Liquid spray washing apparatus
US 3128949 A
Description (OCR text may contain errors)
April 14, 1964 s. H. KAUFMAN LIQUID SPRAY WASHING APPARATUS Filed Aug. 8, 1962 United States Patent O 3,128,949 LlQUID SPRAY WASHING APPARATUS Sherman Harold Kaufman, 137 Thompson St., New Haven, Conn. Filed Aug. 8, 1962, Ser. No. 215,668 4 Claims. (Cl. 239-312) This invention relates generally to a liquid spraying device, particularly to such a device adapted to spray a liquid cleaning solution and/or a rinsing fluid, and more par-ticul'arly to such a device which is particularly well suited to operate off of a common garden hose and wash automobiles.
Many devices -are known to the prior art for use in Washing various objects with soap solutions. However, these have various deficiencies. 'For example, many such devices utilize solid soaps in water-tight chambers and force iluids through the chambers to form a soap solution. One disadvantage of devices employing solid soaps is that, as they are used during the Washing process, they are expended and the strength of the solution becomes more and more diluted. Another disadvantage is that soap remaining in the chamber becomes lumpy, clogs the openings of the apparatus, makes it diicult to clean, and creates many other problems.
It has also been proposed to employ liquid soaps or detergents in such devices. The prior art devices utilizing liquid soaps yalso have a number of drawbacks. One such drawback is that many devices of this type have a large number of parts and are, therefore, complex and expensive. Other known prior -art devices employing liquid cleaning solutions require the expenditure of soap solution and rinsing iluid at the same rate. This uses large quantities of soap or detergent and is highly wasteful. Other known prior art devices utilize compressed air. These latter devices require extra equipment and are therefore, expensive. Furthermore, when using these devices, damage may result to highly polished surfaces, such as painted automobile finishes, because of the high velocity discharge of various impurities and solid particles that may be contained in the water or cleaning solution.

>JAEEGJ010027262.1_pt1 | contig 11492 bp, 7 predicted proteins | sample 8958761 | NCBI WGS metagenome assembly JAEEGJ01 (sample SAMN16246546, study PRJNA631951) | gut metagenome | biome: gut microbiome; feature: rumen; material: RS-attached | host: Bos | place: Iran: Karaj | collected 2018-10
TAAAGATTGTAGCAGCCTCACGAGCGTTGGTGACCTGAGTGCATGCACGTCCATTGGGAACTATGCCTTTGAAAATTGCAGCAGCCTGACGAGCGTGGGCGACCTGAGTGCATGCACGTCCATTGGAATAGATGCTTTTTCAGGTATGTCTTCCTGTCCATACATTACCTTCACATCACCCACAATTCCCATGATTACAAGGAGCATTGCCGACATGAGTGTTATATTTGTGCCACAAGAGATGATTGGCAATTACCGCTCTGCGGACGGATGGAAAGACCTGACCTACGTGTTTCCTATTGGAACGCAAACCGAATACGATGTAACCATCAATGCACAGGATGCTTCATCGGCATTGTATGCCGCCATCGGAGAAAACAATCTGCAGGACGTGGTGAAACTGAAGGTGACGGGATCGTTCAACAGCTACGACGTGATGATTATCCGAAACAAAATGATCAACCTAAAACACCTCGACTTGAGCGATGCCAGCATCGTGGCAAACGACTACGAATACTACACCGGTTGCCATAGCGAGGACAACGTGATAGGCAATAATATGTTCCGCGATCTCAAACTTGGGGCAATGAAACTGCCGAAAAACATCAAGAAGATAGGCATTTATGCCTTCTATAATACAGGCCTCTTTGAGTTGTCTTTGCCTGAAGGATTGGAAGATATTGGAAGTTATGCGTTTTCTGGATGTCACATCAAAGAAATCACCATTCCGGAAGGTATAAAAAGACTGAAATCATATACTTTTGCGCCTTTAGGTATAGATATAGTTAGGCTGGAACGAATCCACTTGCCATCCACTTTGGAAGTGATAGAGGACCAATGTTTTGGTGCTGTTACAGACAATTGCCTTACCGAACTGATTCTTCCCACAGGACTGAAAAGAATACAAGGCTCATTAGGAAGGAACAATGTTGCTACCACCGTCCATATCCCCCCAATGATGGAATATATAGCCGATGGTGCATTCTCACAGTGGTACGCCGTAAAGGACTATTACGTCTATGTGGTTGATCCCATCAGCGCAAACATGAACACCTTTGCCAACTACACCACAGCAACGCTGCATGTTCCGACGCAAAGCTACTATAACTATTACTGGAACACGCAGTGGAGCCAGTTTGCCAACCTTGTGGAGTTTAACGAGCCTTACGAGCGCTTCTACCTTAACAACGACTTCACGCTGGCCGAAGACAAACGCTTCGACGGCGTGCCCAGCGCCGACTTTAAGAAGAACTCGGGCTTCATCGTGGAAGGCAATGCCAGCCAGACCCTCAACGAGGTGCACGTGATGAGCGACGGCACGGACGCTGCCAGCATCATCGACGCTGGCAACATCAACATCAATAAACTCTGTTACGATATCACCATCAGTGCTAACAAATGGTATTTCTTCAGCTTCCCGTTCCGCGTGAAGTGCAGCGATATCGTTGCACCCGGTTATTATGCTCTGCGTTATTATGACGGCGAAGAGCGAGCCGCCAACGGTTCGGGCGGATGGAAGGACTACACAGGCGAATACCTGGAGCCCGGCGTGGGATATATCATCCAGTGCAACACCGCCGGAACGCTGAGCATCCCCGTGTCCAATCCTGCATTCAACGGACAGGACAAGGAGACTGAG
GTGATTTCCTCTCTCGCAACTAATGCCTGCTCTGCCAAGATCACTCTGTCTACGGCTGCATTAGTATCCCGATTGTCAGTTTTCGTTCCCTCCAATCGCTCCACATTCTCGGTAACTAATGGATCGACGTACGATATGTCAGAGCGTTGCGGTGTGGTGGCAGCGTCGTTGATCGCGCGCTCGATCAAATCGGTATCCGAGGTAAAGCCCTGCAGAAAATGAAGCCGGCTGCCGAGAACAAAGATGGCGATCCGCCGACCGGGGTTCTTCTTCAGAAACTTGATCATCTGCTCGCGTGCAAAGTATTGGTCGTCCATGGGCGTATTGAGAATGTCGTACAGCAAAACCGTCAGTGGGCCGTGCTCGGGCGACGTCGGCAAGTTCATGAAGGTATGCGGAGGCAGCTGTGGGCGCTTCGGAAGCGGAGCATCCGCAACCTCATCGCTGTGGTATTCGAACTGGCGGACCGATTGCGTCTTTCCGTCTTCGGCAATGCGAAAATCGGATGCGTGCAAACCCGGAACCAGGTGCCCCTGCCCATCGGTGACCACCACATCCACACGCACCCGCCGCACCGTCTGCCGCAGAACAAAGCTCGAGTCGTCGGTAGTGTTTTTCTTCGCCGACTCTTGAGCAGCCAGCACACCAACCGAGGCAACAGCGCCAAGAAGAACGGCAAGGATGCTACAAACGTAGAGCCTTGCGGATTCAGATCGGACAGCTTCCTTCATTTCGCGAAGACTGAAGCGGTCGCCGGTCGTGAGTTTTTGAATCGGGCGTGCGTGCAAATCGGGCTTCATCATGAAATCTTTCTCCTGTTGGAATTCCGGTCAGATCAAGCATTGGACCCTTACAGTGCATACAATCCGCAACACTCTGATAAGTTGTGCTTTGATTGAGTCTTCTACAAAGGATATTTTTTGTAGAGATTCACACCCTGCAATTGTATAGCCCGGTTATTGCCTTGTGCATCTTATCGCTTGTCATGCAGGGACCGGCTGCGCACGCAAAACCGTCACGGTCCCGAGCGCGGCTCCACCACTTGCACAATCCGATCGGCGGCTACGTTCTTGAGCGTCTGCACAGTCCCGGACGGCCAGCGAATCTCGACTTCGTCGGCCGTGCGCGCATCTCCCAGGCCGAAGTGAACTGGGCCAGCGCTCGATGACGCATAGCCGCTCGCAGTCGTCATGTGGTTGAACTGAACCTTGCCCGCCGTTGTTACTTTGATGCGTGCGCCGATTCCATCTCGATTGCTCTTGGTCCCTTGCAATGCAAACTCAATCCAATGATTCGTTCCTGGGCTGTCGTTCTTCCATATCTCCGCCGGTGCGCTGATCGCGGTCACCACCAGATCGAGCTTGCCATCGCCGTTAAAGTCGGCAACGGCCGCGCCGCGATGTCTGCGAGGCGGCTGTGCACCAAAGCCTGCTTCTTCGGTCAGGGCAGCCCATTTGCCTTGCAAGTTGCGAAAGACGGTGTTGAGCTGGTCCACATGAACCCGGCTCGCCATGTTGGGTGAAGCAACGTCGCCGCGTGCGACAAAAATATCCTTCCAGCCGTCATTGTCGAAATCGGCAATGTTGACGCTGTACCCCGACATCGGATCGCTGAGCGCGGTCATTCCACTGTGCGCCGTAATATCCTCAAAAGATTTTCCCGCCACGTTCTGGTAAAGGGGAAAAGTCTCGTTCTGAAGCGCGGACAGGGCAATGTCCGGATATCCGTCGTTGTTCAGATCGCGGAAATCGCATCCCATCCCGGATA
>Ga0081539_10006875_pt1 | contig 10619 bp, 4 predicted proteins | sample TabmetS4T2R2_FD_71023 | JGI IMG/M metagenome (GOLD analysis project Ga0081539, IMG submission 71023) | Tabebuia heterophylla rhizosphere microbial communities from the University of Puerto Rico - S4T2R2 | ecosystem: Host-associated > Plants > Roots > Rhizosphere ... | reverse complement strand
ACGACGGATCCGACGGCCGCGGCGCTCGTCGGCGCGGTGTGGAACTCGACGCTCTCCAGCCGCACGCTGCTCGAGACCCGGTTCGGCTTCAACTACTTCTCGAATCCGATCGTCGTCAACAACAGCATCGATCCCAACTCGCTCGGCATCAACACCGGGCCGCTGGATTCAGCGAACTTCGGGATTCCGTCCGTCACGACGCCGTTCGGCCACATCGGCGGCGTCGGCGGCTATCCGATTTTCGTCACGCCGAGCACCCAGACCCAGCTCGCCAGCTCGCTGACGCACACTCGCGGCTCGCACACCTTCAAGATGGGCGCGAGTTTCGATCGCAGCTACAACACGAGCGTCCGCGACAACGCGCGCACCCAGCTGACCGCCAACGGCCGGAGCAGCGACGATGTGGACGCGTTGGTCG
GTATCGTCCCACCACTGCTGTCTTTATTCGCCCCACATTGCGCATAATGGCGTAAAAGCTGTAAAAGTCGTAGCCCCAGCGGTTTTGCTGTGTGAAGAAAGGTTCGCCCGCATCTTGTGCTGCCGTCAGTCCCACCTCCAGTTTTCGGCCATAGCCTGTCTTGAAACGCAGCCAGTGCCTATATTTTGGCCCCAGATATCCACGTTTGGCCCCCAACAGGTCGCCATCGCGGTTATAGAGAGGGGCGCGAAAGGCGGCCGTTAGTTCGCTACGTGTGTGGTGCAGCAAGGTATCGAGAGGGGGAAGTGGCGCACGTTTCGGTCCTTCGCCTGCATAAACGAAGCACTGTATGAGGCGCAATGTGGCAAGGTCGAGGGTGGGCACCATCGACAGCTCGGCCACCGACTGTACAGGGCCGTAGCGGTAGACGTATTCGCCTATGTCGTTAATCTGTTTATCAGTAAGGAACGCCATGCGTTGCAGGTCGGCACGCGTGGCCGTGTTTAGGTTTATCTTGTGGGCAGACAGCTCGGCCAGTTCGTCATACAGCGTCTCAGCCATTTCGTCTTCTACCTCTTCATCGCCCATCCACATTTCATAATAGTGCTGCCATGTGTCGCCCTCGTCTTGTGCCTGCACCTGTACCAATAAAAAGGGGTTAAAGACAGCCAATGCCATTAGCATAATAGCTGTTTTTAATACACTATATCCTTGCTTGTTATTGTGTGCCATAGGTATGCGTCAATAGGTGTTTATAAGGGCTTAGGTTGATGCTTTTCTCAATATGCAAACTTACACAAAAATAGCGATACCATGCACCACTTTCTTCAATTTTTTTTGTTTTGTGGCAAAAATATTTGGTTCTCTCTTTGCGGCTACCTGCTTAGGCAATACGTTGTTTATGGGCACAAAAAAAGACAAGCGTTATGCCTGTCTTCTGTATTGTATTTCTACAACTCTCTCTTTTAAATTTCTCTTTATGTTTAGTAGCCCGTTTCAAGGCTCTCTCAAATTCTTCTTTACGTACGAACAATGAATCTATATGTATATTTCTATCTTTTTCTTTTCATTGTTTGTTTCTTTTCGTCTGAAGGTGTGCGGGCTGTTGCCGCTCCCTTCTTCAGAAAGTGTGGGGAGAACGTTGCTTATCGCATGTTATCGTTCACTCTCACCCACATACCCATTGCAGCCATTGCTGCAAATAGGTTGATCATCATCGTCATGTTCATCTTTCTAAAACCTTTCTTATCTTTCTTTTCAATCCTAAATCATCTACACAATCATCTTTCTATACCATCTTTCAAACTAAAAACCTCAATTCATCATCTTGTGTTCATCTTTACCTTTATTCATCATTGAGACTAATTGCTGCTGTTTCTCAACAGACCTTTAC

It is, therefore, an object of the present invention to provide an improved spray washing device.
-Another object of this invention is to provide such a device which is simple and has few parts, many of which are standard available components.
Another object of this invention is to provide such a device which utilizes liquid cleaning solutions.